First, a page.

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Is it Better to be the Fourth One-Seed or the Top Two-Seed in the NCAA Tournament?

Photo By Andrew Ferguson/Tennessee Athletics

Tennessee’s men’s basketball program has never earned a one-seed in the NCAA Tournament. But this year’s UT team is poised to potentially finally earn one of the top four seeds in the Big Dance.

Even with the Vols losing 85-81 to Kentucky at home to end the regular season, they’re still projected by many bracketologists to be the fourth and final one-seed in this year’s NCAA Tournament. That’s thanks in large part to Arizona — Tennessee’s main competition for that final one-seed — losing by double digits on the road late Saturday night to a USC squad with a losing record.

Because of Arizona’s slip-up at arguably the worst time possible, the Vols are still expected to be one of the top four teams in the tournament. North Carolina is making a case thanks to a strong finish to the regular season that was capped off by an 84-79 win over No. 9 Duke on the road on Saturday night, but Tennessee’s tournament resume is giving them a slight edge over UNC by most projections.

If the Vols earn a one-seed, they won’t be playing close to home if they make a run, though. And that has fans debating the merits of being the fourth No. 1 seed versus earning the highest-rated spot among the two-seeds.

Tennessee would be placed in the West region of the bracket should they earn a berth as a one-seed, but they would likely end up in the East or South region if they were placed on the two-line. The first few rounds wouldn’t matter much, as UT could still play somewhere like Charlotte, North Carolina in the first two rounds even if they’re in the West region. However, the Sweet Sixteen and Elite Eight match-ups would be where geography starts to come into play, as the West regionals will be played all the way out in Los Angeles. The South regionals will be in Dallas, and the East regionals will be played in Boston.

So that begs the question: Is it better for the Vols to be the last one-seed in the tournament, or would their hopes of a deep run be better if they were the top two-seed in a more region-friendly bracket?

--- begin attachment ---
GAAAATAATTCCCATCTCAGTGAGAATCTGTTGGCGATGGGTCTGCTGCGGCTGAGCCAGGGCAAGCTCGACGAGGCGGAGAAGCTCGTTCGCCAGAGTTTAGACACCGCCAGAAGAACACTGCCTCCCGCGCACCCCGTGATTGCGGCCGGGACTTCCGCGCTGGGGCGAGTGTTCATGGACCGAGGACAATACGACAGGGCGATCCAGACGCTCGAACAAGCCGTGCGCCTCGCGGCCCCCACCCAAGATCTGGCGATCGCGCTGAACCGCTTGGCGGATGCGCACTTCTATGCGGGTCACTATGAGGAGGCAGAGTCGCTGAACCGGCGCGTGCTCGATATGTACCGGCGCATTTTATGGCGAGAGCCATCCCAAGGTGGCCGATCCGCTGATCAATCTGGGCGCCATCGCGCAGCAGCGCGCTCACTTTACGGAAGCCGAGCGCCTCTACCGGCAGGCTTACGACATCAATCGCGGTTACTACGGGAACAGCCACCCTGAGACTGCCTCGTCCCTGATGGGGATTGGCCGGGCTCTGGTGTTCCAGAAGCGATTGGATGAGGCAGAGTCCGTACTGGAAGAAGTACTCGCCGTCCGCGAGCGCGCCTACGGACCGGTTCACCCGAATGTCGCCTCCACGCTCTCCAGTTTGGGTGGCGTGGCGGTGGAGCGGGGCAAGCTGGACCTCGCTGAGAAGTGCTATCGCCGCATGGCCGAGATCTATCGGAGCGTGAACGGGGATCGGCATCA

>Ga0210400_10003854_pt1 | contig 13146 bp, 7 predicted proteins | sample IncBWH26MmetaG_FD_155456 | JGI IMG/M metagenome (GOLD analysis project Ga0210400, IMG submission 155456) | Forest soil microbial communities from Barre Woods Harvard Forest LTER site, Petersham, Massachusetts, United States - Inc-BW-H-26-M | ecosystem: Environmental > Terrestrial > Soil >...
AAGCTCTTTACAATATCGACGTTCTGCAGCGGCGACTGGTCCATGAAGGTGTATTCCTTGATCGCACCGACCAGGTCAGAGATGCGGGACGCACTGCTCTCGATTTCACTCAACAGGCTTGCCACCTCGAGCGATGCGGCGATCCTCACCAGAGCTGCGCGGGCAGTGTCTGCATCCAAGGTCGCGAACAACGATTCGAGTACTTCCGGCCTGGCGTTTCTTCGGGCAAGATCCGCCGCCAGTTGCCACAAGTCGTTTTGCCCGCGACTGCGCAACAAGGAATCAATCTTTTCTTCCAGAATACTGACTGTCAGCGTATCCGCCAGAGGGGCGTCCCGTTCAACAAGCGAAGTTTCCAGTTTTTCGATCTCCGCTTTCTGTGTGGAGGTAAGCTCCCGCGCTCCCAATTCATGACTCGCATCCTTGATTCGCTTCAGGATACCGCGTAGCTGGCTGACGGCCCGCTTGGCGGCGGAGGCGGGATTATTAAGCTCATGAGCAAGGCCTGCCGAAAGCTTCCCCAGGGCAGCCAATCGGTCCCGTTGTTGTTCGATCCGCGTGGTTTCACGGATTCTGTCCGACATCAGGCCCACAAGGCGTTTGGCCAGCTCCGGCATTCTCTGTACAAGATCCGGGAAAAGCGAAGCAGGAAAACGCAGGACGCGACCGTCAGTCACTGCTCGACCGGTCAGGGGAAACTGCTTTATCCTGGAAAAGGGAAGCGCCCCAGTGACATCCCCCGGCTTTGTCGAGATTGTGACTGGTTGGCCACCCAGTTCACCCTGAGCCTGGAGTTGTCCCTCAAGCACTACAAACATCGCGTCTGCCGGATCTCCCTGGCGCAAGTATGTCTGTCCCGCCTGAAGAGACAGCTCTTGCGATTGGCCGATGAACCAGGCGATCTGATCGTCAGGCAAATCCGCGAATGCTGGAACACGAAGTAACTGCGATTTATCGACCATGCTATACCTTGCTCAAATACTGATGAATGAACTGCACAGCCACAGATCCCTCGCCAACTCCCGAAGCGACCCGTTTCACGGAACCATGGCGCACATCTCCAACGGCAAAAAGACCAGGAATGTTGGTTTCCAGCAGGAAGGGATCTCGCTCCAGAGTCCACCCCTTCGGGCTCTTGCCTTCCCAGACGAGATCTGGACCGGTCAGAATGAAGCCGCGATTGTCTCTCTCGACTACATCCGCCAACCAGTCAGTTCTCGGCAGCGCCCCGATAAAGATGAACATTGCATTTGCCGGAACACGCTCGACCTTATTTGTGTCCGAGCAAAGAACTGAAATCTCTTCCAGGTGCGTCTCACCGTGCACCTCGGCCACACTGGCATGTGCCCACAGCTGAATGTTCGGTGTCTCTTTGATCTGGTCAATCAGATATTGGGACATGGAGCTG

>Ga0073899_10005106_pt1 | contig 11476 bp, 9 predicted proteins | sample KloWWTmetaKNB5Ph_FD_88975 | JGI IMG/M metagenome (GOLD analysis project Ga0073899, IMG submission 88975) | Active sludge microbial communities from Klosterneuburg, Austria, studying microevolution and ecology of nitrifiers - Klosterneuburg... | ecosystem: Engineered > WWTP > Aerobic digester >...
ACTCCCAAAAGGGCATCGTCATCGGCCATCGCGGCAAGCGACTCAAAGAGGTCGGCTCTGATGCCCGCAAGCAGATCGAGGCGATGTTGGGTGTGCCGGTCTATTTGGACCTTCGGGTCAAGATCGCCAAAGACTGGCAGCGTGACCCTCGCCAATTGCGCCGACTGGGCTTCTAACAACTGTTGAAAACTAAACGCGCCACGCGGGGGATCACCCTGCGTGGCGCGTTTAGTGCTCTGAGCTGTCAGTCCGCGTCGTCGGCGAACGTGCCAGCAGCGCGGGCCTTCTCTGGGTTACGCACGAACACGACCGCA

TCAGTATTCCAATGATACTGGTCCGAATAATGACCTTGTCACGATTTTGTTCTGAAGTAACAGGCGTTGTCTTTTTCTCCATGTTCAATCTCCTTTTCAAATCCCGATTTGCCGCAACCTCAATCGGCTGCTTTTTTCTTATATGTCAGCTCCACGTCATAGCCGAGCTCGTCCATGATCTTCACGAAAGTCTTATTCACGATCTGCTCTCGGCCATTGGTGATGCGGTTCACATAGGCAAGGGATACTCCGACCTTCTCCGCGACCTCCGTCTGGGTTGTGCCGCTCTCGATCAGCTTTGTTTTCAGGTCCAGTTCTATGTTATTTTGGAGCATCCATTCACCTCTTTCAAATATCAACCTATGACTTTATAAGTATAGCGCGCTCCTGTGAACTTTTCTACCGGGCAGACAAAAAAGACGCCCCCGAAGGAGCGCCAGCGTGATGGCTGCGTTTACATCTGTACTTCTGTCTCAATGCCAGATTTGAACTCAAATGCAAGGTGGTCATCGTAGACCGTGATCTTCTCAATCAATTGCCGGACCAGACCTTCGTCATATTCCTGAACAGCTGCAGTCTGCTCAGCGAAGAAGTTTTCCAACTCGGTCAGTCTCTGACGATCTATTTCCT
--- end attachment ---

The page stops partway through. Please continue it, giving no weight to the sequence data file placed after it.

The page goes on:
Ultimately, the draw of teams in your bracket matters more than location, and the NCAA Tournament is about as much of a crapshoot as any tournament spot in the world. However, we do have a good chunk of history to look back on, and this data may help Vol fans find an answer to this question.

So let’s get into it.

Deep Runs by One-Seeds vs. Two-Seeds Since 1985

Looking at the NCAA Tournament field in general, it’s much better to be a one-seed than any other seed if you hope to make a deep run. Since the tournament field expanded to 64 teams ins 1985, one-seeds have reached the Final Four 60 times, which is almost more than the total number of two, three, and four-seeds to go that far in that same timeframe.

Per BracketOdds, one-seeds have a 39.5% chance of reaching the Final Four based off NCAA Tournaments from 1985 through 2023. Two-seeds have the next-best odds, but they’re significantly less than one-seeds at only 21.1%. In fact, the chances of a two-seed making it to the Final Four are closer to the chances of a three-seed (11.2%) than a one-seed.

Looking at the Elite Eight — a place Tennessee has only gone once — just about two-thirds (66.4%) of all one-seeds in the NCAA Tournament since 1985 have reached that round. Not even half (44.7%) of two-seeds have advanced that far.

In fact, two-seeds have a weird propensity to struggle in the second round of the NCAA Tournament over the last 40 years. Two-seeds hold just a 67.4% win percentage in the Round of 32 since 1985, which isn’t that far off from the 61.5% win rate of a three-seed in the second round or the four-seed’s winning percentage of 60%.

One-seeds have won 85.3% of their second round games, for comparison.

No. 4 Overall or No. 5, Does it Matter?

But that doesn’t tell the whole story. Tennessee isn’t looking at just being a one-seed; they’re on the precipice of either being the “worst” one-seed or the “best” two-seed. So what does history say about how those respective seeds have performed in March?

I tried to find as much data as I could based on when the data became readily available on how the NCAA Tournament Selection Committee ranked each team on their seeding list. The data I could find went back to the 2012 NCAA Tournament, which gave me 11 tournaments’ worth of seed info to sift through (the 2020 Tournament was canceled due to COVID, so that’s why there’s only 11 tournaments instead of 12 between 2012-23).